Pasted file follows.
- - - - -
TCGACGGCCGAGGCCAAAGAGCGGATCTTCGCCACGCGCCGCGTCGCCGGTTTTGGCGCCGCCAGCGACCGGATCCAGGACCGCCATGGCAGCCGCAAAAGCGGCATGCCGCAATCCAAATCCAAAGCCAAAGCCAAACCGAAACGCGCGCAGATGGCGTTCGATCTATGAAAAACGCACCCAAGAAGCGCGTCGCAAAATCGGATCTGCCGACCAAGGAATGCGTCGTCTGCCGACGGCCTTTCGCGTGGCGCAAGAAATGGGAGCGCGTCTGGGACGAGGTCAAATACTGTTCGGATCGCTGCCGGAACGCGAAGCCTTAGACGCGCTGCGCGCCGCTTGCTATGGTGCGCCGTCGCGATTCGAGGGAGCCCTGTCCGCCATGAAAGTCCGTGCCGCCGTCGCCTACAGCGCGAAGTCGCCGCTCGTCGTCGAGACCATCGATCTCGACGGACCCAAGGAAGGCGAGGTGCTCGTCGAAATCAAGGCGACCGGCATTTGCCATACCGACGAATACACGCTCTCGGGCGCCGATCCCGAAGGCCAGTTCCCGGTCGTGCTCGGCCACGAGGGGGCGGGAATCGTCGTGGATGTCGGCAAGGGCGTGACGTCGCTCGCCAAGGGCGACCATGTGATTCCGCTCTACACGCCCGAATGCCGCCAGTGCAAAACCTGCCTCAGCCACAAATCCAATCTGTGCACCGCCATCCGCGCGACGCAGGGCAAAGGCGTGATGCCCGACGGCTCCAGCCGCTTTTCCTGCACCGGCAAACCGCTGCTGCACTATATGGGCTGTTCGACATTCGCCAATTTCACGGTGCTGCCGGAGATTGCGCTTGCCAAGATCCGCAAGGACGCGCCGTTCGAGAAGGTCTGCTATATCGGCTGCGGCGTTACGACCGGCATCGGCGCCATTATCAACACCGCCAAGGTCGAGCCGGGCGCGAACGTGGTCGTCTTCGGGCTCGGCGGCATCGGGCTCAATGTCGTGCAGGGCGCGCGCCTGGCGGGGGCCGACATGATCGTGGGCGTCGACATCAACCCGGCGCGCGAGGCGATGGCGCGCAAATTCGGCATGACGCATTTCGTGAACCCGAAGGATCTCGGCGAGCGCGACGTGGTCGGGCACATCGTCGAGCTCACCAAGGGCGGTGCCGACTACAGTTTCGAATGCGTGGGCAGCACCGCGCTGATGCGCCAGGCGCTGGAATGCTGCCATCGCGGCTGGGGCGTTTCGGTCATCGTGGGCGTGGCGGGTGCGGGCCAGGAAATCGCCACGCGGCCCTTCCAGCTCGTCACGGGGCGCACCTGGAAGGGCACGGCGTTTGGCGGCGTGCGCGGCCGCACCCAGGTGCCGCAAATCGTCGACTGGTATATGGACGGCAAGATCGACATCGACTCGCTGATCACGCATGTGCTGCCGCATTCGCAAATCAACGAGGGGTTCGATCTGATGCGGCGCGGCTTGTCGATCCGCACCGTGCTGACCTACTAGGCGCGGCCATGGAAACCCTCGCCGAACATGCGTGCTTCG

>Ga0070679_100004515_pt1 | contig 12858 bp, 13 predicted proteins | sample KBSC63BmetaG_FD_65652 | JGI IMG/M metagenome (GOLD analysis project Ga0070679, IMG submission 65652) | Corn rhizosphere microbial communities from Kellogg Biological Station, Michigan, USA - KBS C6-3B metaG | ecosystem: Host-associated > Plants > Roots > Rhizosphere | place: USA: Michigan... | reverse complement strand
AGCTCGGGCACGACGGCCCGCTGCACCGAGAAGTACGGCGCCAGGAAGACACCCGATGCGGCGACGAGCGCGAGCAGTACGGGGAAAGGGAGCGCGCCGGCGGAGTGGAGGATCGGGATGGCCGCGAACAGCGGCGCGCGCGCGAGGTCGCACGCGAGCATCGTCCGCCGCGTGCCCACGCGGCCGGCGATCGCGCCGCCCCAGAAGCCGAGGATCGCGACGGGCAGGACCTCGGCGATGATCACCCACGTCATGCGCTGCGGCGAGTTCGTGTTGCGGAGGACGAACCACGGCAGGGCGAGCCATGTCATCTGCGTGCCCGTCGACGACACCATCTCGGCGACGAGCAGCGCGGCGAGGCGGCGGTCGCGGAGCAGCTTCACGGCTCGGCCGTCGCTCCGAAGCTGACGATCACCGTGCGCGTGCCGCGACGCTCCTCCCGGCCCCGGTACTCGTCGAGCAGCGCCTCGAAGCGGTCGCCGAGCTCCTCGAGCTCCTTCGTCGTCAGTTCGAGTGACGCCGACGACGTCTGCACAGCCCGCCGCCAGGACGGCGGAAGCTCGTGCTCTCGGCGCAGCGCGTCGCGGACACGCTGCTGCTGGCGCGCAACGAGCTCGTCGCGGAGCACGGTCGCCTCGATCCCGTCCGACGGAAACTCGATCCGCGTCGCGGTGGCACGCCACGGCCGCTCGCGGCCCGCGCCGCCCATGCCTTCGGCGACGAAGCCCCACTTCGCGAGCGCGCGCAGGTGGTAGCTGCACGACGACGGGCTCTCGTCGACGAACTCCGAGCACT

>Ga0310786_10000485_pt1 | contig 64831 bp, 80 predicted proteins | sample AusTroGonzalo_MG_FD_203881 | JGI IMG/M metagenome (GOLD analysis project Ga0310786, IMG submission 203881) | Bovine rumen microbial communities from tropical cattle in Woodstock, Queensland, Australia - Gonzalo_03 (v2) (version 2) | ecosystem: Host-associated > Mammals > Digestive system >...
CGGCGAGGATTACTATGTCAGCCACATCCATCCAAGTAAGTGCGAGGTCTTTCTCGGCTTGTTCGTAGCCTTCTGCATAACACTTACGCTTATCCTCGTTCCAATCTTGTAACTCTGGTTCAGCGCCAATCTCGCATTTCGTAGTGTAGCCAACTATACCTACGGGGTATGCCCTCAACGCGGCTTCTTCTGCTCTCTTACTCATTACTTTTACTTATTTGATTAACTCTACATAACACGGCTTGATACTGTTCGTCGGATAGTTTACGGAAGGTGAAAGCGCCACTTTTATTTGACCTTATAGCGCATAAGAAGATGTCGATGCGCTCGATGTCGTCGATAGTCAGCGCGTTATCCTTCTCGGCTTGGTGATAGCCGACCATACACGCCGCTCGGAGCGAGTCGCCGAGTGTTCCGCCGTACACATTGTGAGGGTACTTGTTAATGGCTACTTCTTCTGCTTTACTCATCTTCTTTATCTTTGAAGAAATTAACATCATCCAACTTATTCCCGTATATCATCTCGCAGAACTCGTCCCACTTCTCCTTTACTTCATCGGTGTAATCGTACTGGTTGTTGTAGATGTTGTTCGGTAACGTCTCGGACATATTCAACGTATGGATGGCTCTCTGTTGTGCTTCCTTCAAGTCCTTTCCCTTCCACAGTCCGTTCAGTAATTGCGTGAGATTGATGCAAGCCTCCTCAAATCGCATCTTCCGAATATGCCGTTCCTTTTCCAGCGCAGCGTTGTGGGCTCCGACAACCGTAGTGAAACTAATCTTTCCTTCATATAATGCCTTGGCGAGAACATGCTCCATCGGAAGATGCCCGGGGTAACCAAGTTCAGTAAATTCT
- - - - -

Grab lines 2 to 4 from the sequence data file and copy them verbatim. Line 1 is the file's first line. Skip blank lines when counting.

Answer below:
>Ga0070679_100004515_pt1 | contig 12858 bp, 13 predicted proteins | sample KBSC63BmetaG_FD_65652 | JGI IMG/M metagenome (GOLD analysis project Ga0070679, IMG submission 65652) | Corn rhizosphere microbial communities from Kellogg Biological Station, Michigan, USA - KBS C6-3B metaG | ecosystem: Host-associated > Plants > Roots > Rhizosphere | place: USA: Michigan... | reverse complement strand
AGCTCGGGCACGACGGCCCGCTGCACCGAGAAGTACGGCGCCAGGAAGACACCCGATGCGGCGACGAGCGCGAGCAGTACGGGGAAAGGGAGCGCGCCGGCGGAGTGGAGGATCGGGATGGCCGCGAACAGCGGCGCGCGCGCGAGGTCGCACGCGAGCATCGTCCGCCGCGTGCCCACGCGGCCGGCGATCGCGCCGCCCCAGAAGCCGAGGATCGCGACGGGCAGGACCTCGGCGATGATCACCCACGTCATGCGCTGCGGCGAGTTCGTGTTGCGGAGGACGAACCACGGCAGGGCGAGCCATGTCATCTGCGTGCCCGTCGACGACACCATCTCGGCGACGAGCAGCGCGGCGAGGCGGCGGTCGCGGAGCAGCTTCACGGCTCGGCCGTCGCTCCGAAGCTGACGATCACCGTGCGCGTGCCGCGACGCTCCTCCCGGCCCCGGTACTCGTCGAGCAGCGCCTCGAAGCGGTCGCCGAGCTCCTCGAGCTCCTTCGTCGTCAGTTCGAGTGACGCCGACGACGTCTGCACAGCCCGCCGCCAGGACGGCGGAAGCTCGTGCTCTCGGCGCAGCGCGTCGCGGACACGCTGCTGCTGGCGCGCAACGAGCTCGTCGCGGAGCACGGTCGCCTCGATCCCGTCCGACGGAAACTCGATCCGCGTCGCGGTGGCACGCCACGGCCGCTCGCGGCCCGCGCCGCCCATGCCTTCGGCGACGAAGCCCCACTTCGCGAGCGCGCGCAGGTGGTAGCTGCACGACGACGGGCTCTCGTCGACGAACTCCGAGCACT

>Ga0310786_10000485_pt1 | contig 64831 bp, 80 predicted proteins | sample AusTroGonzalo_MG_FD_203881 | JGI IMG/M metagenome (GOLD analysis project Ga0310786, IMG submission 203881) | Bovine rumen microbial communities from tropical cattle in Woodstock, Queensland, Australia - Gonzalo_03 (v2) (version 2) | ecosystem: Host-associated > Mammals > Digestive system >...